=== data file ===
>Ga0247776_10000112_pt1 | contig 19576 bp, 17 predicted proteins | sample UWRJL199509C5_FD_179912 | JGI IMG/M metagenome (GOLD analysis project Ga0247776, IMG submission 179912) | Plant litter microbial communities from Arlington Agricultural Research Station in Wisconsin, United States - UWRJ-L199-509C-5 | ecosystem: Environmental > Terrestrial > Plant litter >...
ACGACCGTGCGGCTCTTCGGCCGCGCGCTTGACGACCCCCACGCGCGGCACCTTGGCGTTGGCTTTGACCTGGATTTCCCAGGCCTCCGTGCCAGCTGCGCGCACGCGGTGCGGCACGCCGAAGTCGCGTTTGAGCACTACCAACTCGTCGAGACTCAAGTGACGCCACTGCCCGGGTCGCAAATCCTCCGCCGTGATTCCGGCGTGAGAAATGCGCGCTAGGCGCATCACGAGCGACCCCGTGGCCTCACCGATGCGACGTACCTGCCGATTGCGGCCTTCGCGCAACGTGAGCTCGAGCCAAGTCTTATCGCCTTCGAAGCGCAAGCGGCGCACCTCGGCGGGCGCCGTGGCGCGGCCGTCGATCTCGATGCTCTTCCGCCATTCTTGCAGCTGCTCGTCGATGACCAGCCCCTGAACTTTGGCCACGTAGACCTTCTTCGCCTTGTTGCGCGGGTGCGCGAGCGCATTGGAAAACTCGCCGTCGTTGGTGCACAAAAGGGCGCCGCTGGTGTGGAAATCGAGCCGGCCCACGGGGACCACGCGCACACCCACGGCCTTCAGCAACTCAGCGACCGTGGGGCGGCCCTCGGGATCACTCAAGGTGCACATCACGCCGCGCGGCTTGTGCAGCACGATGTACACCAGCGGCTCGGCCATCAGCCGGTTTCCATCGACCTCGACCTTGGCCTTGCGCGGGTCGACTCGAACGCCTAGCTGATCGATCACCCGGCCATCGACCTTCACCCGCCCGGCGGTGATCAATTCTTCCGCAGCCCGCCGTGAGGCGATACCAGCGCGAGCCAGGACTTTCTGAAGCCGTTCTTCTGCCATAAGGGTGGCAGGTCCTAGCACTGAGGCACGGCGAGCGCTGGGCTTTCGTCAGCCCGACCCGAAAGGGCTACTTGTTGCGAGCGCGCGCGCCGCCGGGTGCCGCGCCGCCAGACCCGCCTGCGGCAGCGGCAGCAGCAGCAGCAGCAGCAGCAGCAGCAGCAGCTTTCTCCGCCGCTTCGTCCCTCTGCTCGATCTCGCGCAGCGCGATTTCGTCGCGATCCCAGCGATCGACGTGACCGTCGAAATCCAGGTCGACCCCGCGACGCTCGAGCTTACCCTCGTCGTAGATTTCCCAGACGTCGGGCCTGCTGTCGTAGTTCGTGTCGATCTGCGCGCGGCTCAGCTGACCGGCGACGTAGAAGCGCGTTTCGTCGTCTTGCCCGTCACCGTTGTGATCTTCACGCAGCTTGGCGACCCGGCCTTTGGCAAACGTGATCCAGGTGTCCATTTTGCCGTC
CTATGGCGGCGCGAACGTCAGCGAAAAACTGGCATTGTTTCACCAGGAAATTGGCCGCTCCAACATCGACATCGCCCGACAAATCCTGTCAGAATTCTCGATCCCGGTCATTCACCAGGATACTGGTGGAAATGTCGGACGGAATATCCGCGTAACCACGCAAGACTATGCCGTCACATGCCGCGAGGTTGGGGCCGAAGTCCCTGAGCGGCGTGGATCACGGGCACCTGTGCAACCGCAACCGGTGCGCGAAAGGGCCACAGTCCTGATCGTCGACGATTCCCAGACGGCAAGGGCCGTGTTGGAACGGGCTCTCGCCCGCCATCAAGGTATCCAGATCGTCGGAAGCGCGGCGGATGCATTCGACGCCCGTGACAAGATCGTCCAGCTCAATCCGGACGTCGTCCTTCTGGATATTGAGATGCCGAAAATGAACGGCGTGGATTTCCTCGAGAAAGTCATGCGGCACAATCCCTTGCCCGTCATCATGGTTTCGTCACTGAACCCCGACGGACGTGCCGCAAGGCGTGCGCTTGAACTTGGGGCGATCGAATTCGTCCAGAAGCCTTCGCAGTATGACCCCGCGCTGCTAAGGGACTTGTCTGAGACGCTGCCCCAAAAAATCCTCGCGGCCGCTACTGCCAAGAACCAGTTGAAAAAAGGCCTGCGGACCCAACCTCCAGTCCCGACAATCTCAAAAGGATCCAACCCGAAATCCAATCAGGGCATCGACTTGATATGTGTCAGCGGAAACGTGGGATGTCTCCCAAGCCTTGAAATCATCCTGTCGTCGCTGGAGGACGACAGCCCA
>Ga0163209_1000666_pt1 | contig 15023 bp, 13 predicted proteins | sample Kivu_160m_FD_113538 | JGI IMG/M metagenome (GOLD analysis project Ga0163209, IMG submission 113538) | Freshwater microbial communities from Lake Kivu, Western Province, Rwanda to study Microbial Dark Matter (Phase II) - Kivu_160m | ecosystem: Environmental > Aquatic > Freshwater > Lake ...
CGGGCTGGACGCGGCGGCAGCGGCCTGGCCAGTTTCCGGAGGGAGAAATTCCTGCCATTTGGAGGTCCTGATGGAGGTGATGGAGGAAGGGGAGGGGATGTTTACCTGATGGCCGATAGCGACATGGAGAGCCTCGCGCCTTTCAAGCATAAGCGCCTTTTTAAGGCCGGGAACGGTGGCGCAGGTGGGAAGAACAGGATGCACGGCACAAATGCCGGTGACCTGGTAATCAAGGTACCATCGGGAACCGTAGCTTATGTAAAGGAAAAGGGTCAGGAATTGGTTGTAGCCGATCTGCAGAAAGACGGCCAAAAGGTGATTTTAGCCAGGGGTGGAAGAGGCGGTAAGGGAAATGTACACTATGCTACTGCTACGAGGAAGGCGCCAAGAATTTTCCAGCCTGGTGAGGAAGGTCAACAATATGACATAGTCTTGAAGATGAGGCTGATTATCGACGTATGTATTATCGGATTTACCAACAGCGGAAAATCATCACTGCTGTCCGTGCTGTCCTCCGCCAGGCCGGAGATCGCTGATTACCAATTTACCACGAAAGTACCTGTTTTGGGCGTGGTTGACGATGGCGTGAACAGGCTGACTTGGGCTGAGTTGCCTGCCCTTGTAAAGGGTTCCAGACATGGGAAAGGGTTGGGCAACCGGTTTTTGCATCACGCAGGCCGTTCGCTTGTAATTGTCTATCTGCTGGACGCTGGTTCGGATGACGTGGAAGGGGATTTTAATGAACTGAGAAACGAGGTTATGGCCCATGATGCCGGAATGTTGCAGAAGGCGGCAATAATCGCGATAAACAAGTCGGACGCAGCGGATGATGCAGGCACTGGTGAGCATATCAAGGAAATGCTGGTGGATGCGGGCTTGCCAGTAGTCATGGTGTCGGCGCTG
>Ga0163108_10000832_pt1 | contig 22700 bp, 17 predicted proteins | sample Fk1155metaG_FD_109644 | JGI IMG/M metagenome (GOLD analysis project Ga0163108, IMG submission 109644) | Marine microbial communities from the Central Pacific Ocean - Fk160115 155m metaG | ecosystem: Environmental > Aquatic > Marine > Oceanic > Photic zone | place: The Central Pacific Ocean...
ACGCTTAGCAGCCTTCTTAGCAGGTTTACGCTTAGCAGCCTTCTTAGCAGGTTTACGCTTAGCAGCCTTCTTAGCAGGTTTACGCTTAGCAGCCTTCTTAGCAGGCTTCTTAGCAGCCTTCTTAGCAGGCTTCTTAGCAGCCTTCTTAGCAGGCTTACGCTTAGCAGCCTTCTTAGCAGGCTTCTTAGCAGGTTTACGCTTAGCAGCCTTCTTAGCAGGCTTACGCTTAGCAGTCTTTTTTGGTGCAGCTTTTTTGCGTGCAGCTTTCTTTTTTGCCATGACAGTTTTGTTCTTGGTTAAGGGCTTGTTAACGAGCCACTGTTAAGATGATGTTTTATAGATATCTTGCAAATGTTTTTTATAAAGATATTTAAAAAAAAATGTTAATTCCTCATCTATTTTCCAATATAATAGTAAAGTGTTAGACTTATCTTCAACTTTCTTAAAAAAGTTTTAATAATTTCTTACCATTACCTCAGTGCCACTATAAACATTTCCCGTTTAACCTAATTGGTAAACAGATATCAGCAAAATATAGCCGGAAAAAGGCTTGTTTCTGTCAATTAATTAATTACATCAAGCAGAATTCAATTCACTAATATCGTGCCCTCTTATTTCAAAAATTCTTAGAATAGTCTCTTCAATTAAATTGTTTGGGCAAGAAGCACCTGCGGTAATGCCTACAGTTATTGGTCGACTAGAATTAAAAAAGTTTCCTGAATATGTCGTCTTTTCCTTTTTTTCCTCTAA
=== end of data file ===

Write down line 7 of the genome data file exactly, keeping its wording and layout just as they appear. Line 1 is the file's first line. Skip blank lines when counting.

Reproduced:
ACGCTTAGCAGCCTTCTTAGCAGGTTTACGCTTAGCAGCCTTCTTAGCAGGTTTACGCTTAGCAGCCTTCTTAGCAGGTTTACGCTTAGCAGCCTTCTTAGCAGGCTTCTTAGCAGCCTTCTTAGCAGGCTTCTTAGCAGCCTTCTTAGCAGGCTTACGCTTAGCAGCCTTCTTAGCAGGCTTCTTAGCAGGTTTACGCTTAGCAGCCTTCTTAGCAGGCTTACGCTTAGCAGTCTTTTTTGGTGCAGCTTTTTTGCGTGCAGCTTTCTTTTTTGCCATGACAGTTTTGTTCTTGGTTAAGGGCTTGTTAACGAGCCACTGTTAAGATGATGTTTTATAGATATCTTGCAAATGTTTTTTATAAAGATATTTAAAAAAAAATGTTAATTCCTCATCTATTTTCCAATATAATAGTAAAGTGTTAGACTTATCTTCAACTTTCTTAAAAAAGTTTTAATAATTTCTTACCATTACCTCAGTGCCACTATAAACATTTCCCGTTTAACCTAATTGGTAAACAGATATCAGCAAAATATAGCCGGAAAAAGGCTTGTTTCTGTCAATTAATTAATTACATCAAGCAGAATTCAATTCACTAATATCGTGCCCTCTTATTTCAAAAATTCTTAGAATAGTCTCTTCAATTAAATTGTTTGGGCAAGAAGCACCTGCGGTAATGCCTACAGTTATTGGTCGACTAGAATTAAAAAAGTTTCCTGAATATGTCGTCTTTTCCTTTTTTTCCTCTAA